• The Son-in-law: Juan José Güemes, former health commissioner for the Madrid region. Recently, announced he was stepping down from his post as a board member of Unilabs (swiss laboratory services multinational company) after a new scandal. Güemes, who served on the Popular Party (PP) regional government between 2007 and 2010, had overseen the privatization of medical analysis services at six Madrid hospitals in 2009, amongst other measures in favour of Madrid’s health care system privatisation process. The contract was awarded to UTE BR Salud, which was purchased by Unilabs last November, five months after Güemes had become a paid advisor at the company.
Other examples of «revolving doors» in current Spanish health care privatisation process:
  1. Manuel Lamela Fernandez, health commissioner for the Madrid region between 2003 and 2007 (when the new private managed-public funded hospitals started), currently president of Madrid Medical Destination S.L. (MCM), company promoting a variety of activities and business in Madrid’s  private health care sector. Among MCM’s clients are Capio, MD Anderson, an international chain of privately run cancer treatment centers, and Clínica La Luz, a private hospital in Madrid. In Spain, two companies dominate the hospital management business: Capio, which is run by risk capital fund CVC Partners, and Ribera Salud, owned in equal parts by two former savings banks based in Valencia: Bancaixa and CAM, now owned respectively by Bankia and Sabadell. 
  2. José Ignacio Echániz, the head of Madrid’s health department (before Lamela: 1999-2003) at the time Capio took over the running of the Jiménez Díaz hospital, which has a catchment area of more than 400,000 people, in 2003. He is now the head of health in the Popular Party-controlled region of Castilla-La Mancha, which is set to privatize four hospitals. His sister, Teresa Echániz, now works for Capio at mid-management level.
  3. Antonio Burgueño Carbonell, director general for hospitals within Madrid’s Health Department since 2008, is the brains behind the Popular Party-controlled regional government’s plans to privatize the management of six hospitals and 27 health centers next year. He has more than 20 years’ experience working for private healthcare providers such as Adeslas, and was part of the team that set up the Alzira initiative. He has also provided consultancy to Capio, a private healthcare company which built and now runs a hospital in the Madrid dormitory town of Valdemoro that opened in 2007. His son, Antonio Burgueño Jerez, works for Ribera Salud, which in turn advised on the construction of a new hospital, now owned by private medical insurer Sanitas, in Torrejón, just outside Madrid.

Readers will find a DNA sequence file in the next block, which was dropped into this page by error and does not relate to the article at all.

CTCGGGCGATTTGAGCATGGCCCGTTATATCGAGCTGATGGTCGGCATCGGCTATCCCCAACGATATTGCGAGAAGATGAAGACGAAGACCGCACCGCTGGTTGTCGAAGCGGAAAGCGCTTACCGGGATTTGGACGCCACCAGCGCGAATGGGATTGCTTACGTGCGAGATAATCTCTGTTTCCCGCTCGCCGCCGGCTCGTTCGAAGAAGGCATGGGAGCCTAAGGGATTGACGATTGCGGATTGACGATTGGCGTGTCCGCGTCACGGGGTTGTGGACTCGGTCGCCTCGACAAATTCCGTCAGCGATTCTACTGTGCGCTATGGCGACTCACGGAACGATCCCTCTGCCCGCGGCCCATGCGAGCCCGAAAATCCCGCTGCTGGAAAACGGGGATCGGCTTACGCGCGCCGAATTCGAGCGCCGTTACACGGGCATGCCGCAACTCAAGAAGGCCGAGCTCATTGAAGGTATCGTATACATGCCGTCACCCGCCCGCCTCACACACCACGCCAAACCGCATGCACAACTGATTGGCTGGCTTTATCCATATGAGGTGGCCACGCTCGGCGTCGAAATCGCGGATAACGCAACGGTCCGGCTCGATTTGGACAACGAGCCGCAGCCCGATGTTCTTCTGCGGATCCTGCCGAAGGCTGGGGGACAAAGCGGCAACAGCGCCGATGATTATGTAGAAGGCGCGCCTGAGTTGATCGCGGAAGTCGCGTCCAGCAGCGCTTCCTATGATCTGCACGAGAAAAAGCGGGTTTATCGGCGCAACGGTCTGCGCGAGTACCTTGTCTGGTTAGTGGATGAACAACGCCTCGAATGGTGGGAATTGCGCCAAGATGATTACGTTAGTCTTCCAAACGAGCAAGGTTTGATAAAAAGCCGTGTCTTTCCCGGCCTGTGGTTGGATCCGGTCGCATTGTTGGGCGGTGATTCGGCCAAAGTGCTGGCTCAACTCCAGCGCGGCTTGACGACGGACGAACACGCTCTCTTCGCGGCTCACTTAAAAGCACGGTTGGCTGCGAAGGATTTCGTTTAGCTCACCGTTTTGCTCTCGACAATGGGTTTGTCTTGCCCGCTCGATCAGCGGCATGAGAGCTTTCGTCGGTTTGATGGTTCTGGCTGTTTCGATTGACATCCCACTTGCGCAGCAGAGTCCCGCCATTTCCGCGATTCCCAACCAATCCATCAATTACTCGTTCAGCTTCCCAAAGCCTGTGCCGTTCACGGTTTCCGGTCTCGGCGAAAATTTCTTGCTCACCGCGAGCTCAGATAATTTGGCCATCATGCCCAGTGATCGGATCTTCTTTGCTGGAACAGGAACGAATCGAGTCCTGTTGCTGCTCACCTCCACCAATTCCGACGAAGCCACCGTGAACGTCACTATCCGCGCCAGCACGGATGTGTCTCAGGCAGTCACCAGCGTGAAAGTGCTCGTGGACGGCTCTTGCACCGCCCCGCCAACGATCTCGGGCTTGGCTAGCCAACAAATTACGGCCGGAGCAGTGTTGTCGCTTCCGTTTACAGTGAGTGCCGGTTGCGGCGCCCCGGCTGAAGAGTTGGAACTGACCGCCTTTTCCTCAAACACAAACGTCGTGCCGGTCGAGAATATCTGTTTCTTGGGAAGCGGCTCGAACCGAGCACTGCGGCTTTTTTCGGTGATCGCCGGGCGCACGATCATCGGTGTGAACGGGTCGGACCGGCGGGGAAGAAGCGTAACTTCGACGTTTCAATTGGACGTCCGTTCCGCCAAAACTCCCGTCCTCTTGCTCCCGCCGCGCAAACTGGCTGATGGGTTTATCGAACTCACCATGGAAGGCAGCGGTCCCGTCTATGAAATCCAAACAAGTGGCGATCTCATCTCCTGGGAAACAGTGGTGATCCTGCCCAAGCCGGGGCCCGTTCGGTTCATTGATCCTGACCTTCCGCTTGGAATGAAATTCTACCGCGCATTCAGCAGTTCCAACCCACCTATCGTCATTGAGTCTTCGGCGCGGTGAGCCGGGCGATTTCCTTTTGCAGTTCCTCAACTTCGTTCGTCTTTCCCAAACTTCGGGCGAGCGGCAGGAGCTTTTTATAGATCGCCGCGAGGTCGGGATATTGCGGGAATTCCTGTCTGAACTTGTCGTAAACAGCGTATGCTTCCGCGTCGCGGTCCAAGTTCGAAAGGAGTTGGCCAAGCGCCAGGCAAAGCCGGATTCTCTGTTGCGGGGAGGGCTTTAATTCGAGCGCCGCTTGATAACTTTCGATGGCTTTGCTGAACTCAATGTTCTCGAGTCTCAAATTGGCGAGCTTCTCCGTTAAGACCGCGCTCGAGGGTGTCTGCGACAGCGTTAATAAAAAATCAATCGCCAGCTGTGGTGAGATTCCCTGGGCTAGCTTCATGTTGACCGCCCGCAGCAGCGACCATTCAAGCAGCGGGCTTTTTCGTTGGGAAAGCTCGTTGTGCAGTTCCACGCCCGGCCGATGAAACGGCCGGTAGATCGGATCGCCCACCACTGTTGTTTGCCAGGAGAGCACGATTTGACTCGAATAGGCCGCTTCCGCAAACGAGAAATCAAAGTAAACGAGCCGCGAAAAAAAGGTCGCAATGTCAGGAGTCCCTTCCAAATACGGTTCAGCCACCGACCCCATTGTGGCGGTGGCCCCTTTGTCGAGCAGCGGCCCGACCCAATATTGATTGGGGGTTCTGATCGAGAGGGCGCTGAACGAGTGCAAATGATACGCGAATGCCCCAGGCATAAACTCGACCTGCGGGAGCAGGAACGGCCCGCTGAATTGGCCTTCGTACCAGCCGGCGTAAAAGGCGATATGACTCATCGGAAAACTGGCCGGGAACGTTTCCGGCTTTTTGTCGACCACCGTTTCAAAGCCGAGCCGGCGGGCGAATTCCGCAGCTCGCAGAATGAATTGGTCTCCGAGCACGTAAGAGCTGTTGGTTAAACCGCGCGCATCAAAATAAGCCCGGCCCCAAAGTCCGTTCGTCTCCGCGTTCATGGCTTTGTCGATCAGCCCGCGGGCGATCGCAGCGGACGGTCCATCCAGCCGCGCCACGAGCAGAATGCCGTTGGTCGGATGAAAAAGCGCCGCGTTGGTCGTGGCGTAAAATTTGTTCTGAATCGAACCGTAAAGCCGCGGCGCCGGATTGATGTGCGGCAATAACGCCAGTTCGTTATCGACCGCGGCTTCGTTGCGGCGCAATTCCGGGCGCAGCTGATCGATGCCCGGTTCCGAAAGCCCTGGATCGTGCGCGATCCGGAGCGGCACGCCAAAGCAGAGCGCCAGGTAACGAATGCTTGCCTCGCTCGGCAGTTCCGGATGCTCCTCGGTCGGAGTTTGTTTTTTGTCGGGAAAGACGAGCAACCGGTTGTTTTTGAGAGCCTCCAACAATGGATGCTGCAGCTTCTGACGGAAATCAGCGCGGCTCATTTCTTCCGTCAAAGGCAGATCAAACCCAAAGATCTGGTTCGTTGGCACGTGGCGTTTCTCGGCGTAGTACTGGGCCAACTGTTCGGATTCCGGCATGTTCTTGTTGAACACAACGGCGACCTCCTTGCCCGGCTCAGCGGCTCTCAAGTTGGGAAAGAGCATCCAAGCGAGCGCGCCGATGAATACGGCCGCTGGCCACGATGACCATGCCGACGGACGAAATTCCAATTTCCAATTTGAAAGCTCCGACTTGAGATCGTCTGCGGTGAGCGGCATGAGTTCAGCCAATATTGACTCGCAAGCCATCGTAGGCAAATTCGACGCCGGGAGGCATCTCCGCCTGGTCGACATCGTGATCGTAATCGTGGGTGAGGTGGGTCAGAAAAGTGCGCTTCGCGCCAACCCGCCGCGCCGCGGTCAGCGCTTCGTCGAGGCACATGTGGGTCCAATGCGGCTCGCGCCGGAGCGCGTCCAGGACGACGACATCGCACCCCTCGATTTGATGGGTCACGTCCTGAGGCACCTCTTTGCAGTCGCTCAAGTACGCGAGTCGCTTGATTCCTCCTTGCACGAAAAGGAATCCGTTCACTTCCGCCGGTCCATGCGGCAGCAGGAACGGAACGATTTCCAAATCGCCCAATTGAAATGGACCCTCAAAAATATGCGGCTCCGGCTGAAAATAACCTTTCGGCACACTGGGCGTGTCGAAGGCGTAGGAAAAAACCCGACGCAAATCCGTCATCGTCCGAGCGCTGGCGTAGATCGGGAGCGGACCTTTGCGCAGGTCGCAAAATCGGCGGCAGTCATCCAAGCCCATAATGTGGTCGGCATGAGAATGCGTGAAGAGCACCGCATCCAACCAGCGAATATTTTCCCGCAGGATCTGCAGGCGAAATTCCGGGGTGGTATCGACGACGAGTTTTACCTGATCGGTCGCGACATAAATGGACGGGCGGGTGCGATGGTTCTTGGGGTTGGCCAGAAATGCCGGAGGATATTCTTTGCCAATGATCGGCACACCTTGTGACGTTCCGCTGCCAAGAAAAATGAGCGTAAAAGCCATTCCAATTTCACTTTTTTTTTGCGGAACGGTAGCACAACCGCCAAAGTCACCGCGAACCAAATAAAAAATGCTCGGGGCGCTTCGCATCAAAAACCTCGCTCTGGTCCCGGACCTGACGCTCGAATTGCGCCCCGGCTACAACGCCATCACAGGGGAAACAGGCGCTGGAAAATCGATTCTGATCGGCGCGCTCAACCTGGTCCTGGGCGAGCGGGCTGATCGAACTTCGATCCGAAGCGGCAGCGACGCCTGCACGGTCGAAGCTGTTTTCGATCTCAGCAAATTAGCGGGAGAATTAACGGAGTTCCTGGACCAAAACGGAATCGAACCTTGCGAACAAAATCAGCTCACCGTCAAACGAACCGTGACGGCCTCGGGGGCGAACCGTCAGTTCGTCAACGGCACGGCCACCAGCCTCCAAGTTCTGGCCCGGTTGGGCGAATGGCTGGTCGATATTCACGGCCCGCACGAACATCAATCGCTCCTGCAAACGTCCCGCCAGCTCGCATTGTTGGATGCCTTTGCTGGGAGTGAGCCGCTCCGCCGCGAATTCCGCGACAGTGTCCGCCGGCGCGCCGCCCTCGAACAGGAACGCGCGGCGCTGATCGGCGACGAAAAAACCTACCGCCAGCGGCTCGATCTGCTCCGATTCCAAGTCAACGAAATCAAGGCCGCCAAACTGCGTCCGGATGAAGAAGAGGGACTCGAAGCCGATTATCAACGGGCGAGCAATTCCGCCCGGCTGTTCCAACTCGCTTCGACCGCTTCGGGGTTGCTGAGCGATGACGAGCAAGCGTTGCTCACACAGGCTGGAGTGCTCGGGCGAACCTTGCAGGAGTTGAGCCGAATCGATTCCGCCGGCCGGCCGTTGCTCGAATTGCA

4. Manuel Marín Ferrer in 2000 was named Valencia Regional Government commissioner of La Ribera’s health service, and tasked with overseeing the private company that runs the hospital, a post he occupied until 2007. In September of 2007, Marín Ferrer then moved from the public sector to the private, and took over as the new director of the hospital he was once responsible for making sure met its contractual obligations and delivered the healthcare it had agreed to.

Sources: Caption and Box texts have been extracted from:



0- Minué-Lorenzo S, García Gutiérrez JF, Mercader-Casas JJ. Beginning of the end  for Spain’s national health system. BMJ. 2012 May 8;344:e3213.

1-  Quercioli C, Messina G, Basu S, et al. The effect of healthcare delivery privatisation on avoidable mortality: longitudinal cross-regional results from Italy: 1993-2003. J of Epidemiol & Comm Health. 2012

2- Peiró S. Meneu R. Eficiencia en la gestión hospitalaria pública: directa vs privada por concesión. Nada es gratis. 27/12/2012. Disponible en:

3- Benach, Joan; Tarafa, Gemma; Muntaner, Carles El copago sanitario y la desigualdad: ciencia y política. Gac Sanit. 2012;26:80-2. – vol.26 núm 01.

4- De la pública a la privada y al revés [From public to private and back] . El País. Dic 2nd 2012

5- Jara, M. (2010). Las puertas giratorias. Disponible, 20 octubre, 2012, en:

6- Güell, O., & Castedo, A. (2012, 10 junio). La acumulación de escándalos agita
la sanidad pública catalana. El País. Disponible, 20 octubre, 2012, en:

7- Thousands protest austerity, proposed sell-offs of parts of Spain’s national health care. The Washington Post. Dec 9th 2012.

8- Benach J., Muntaner C., Tarafa G., Valverde C. La sanidad está en venta, y también nuestra salud. Barcelona: Icaria, 2012.

9- FADSP (Federación de Asociaciones para la Defensa de la Sanidad Pública)

10- Dempeus per la Salut Pública

11- Centre d’Anàlisis i Programes Sanitaris,]

12- Self-managing of a primary health centre in Viladecavalls (Catalonia) and the Cooperativa Integral Catalana (Catalan Integral Cooperative.)  and

13- PARS

14-Yo si, sanidad universal

3 pensamientos en “Impacts of austerity on healthcare access in Spain, and responses from social movements

  1. Pingback: Impacts of austerity on healthcare access in Spain, and responses from social movements | Boletín Informativo de la Sanidad Pública

  2. Felicidades a Javier y resto de autores/as, parece mentira que con estas rotundidades intenten seguir «vendiéndonos la moto» de que los recortes son necesarios.

  3. Pingback: El Ébola en Madrid: la tormenta perfecta | Boletín Informativo de la Sanidad Pública